Researcher in focus: Dr Ceri Lewis
Dr Ceri Lewis is a lecturer in Marine Biology for the College of Life and Environmental Science. She spoke to Lara Cronin about her research into Ocean Acidification, the importance of educational outreach and why she loves the polar regions.
Can you tell me about what inspired your interest in Marine Biology?
I think I probably just spent too many summer holidays in rock pools on the beautiful beaches of Pembrokeshire.
The variety and strangeness of little creatures you can find in a rock pool and their adaptations to each different niche fascinated me from a very young age. I still love rock pooling.
You’re currently working on the NERC UK Ocean Acidification Research Programme; can you tell me a bit more about what you’re looking at and why it’s so important to marine ecology and ecology as a whole?
Ocean acidification (OA) is widely considered to be one of the biggest future threats to global marine biodiversity and may negatively impact the health and reproductive capabilities of a wide range of marine species.
It is caused by increasing carbon dioxide in the atmosphere, in a similar way to climate change, hence it’s often called climate changes’ ‘evil twin’.
The ocean has a carbonate buffering system which has kept the pH (acidity) of seawater stable of millions of years, but the rate at which carbon dioxide is increasing in the atmosphere and hence oceans is now overwhelming this buffering and as a result the pH of the ocean is falling at a rate unprecedented in history.
My role in the UK-OA programme is to look at how ocean acidification will affect reproduction in a number of commercially important shellfish species. These species reproduce by broadcast spawning their eggs and sperm into the ocean where fertilisation takes place externally.
The resulting embryos then develop into small swimming larvae; these tiny larvae are very sensitive to any changes in ocean conditions, and so we have been looking at how ocean acidification will affect their growth and survival to try and understand ultimately how many of them will make it to the adult stage in a future ocean.
This has obvious implications for population size of these species, which are becoming increasingly important as a source of protein for human consumption.
You’re very involved in public and educational outreach; can you tell me the sort of outreach work you’re involved in why this is important?
During the course of my research career I have become acutely aware at the general lack of understanding of marine issues amongst the general public.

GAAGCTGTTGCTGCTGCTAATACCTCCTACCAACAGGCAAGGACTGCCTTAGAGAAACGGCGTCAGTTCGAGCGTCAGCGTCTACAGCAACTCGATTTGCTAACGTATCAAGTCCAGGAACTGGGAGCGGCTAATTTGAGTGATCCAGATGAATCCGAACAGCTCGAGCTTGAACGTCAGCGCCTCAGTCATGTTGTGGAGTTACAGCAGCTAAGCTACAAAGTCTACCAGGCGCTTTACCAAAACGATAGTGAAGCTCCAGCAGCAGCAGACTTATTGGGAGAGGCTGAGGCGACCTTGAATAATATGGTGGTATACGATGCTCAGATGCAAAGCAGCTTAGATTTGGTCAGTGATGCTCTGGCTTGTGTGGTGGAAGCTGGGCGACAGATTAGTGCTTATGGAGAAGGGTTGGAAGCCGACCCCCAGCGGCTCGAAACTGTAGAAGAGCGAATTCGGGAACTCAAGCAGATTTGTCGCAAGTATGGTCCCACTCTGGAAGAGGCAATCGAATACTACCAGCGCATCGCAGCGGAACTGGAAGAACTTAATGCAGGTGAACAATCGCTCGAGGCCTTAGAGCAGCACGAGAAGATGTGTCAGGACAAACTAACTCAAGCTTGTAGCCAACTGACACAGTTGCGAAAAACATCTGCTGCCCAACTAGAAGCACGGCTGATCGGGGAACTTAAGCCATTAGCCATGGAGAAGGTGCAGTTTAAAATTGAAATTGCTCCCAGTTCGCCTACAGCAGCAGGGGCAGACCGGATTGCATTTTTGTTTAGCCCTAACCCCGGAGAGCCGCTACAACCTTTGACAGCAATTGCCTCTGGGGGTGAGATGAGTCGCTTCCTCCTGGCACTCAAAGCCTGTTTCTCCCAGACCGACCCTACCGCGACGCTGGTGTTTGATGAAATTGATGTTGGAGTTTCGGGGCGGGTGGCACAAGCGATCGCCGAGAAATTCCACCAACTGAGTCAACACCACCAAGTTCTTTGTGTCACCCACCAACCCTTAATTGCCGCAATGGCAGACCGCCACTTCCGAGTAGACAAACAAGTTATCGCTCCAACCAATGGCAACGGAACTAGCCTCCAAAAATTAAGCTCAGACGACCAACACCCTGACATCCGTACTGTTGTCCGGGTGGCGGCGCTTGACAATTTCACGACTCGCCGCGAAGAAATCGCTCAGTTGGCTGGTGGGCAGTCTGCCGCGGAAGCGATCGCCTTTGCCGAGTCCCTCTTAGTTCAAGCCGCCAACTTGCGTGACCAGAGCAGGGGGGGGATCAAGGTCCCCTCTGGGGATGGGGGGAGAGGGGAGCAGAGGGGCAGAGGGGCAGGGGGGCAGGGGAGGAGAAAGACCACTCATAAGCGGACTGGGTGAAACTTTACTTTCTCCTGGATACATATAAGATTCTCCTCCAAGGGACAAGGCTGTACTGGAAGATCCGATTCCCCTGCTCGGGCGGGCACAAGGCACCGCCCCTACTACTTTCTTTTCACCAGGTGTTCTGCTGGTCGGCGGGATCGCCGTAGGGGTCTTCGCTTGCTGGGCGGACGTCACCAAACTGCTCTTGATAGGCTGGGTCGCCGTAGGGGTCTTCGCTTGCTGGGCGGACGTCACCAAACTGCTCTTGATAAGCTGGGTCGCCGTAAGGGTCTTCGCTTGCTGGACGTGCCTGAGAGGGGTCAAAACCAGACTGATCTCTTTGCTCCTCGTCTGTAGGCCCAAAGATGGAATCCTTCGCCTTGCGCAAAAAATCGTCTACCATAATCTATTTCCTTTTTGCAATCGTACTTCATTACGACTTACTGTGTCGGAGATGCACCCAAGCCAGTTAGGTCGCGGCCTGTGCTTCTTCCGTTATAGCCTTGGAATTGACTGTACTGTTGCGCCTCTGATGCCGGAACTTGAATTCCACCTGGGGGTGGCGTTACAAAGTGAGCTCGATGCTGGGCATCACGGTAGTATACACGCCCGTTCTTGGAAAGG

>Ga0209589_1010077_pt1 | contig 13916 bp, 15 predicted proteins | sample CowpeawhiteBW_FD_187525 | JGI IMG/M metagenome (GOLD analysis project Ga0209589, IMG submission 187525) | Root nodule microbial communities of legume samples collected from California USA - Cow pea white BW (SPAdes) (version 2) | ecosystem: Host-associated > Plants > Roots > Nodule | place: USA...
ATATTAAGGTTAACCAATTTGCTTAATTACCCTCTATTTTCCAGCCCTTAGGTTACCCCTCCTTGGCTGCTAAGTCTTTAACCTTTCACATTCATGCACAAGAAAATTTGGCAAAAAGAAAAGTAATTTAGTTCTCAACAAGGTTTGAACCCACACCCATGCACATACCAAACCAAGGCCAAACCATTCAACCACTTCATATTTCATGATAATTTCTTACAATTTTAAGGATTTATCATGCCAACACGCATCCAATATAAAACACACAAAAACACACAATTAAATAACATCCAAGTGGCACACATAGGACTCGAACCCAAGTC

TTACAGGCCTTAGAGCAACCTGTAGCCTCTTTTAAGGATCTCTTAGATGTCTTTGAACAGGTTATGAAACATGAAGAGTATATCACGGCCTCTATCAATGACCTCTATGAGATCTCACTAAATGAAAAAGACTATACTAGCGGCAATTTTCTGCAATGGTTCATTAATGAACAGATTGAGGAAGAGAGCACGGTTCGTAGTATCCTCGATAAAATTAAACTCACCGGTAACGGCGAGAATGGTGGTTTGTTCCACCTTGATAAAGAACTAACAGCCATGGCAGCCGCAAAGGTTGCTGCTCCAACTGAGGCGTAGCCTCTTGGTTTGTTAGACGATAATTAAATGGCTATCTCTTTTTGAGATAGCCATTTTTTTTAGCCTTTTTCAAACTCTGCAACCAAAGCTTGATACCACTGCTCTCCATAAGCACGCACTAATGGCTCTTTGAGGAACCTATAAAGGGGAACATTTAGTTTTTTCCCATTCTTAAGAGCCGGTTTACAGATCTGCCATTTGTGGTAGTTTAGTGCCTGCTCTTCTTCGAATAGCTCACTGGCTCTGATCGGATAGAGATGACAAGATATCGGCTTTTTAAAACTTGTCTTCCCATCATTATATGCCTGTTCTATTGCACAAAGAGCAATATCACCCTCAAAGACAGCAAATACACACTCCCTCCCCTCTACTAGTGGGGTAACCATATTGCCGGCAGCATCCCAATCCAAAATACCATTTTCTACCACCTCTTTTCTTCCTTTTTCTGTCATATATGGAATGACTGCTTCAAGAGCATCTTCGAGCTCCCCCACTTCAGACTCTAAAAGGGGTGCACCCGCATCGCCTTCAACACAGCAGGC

As someone who is passionate about the marine environment this troubles me greatly, and so I have been working with an educational charity with the aim of passing on some of my knowledge and passion about the oceans and marine animals to the next generation.
Following my research expedition to the Arctic as part of the Catlin Arctic Surveys, to look at ocean acidification under the sea ice, I teamed up with Digital Explorer, a non-profit organisation which pioneers educational expeditions to provide free inspirational lesson plans to schools.
The aim was to raise awareness of OA and Arctic climate change as global issues to the scientists of tomorrow. The resulting ‘DE Oceans’ Programme produced a highly professional set of education resources.
Since their launch in 2011, these ‘Frozen Oceans’ resources have now been used in 874 schools or related organisations, representing 22 per cent of all UK secondary schools.
The Frozen Oceans resources are also being used in over 1,000 schools internationally and recently won a prestigious ‘Silver award’ for best teaching resources from the Geographical Association in 2013 and were finalists at the national Education Resource Awards 2012.
I’m also going to part of a new project run by Skype where classrooms around the world can join me or other scientists for a Skype chat about our research and learn about ocean acidification or other marine issues.
I think the opportunity for school children to learn from real scientists is a really exciting way of enthusing the next generation of scientists and increasing public awareness of some really important issues. It’s also hugely rewarding for me on a personal level.
You’ve had the opportunity to conduct research in a number of locations; if you could visit anywhere to study the marine ecosystem, where would you go?
I’d love to go and work in Antarctica. I loved working in the Arctic, the polar regions are stunningly beautiful, but I’ve never been down south.
The marine life in the Southern ocean looks incredible and it would be amazing to be able to go and do some research down there. Not sure I’d want to over winter there though, that looks really tough, so maybe a summer trip.
What are your plans for future research projects?
I’m now starting to look at how ocean acidification might alter the way in which marine pollutants behave in seawater and cause toxicity to marine animals.
Coastal pollution is very common around the UK and so understanding how these pollutants will act in a future ocean of lower pH is really important.
Our understanding of this is in its every early stages and so I aim to build on these preliminary findings and get a much better understanding of this potential for ocean acidification and pollution to interact.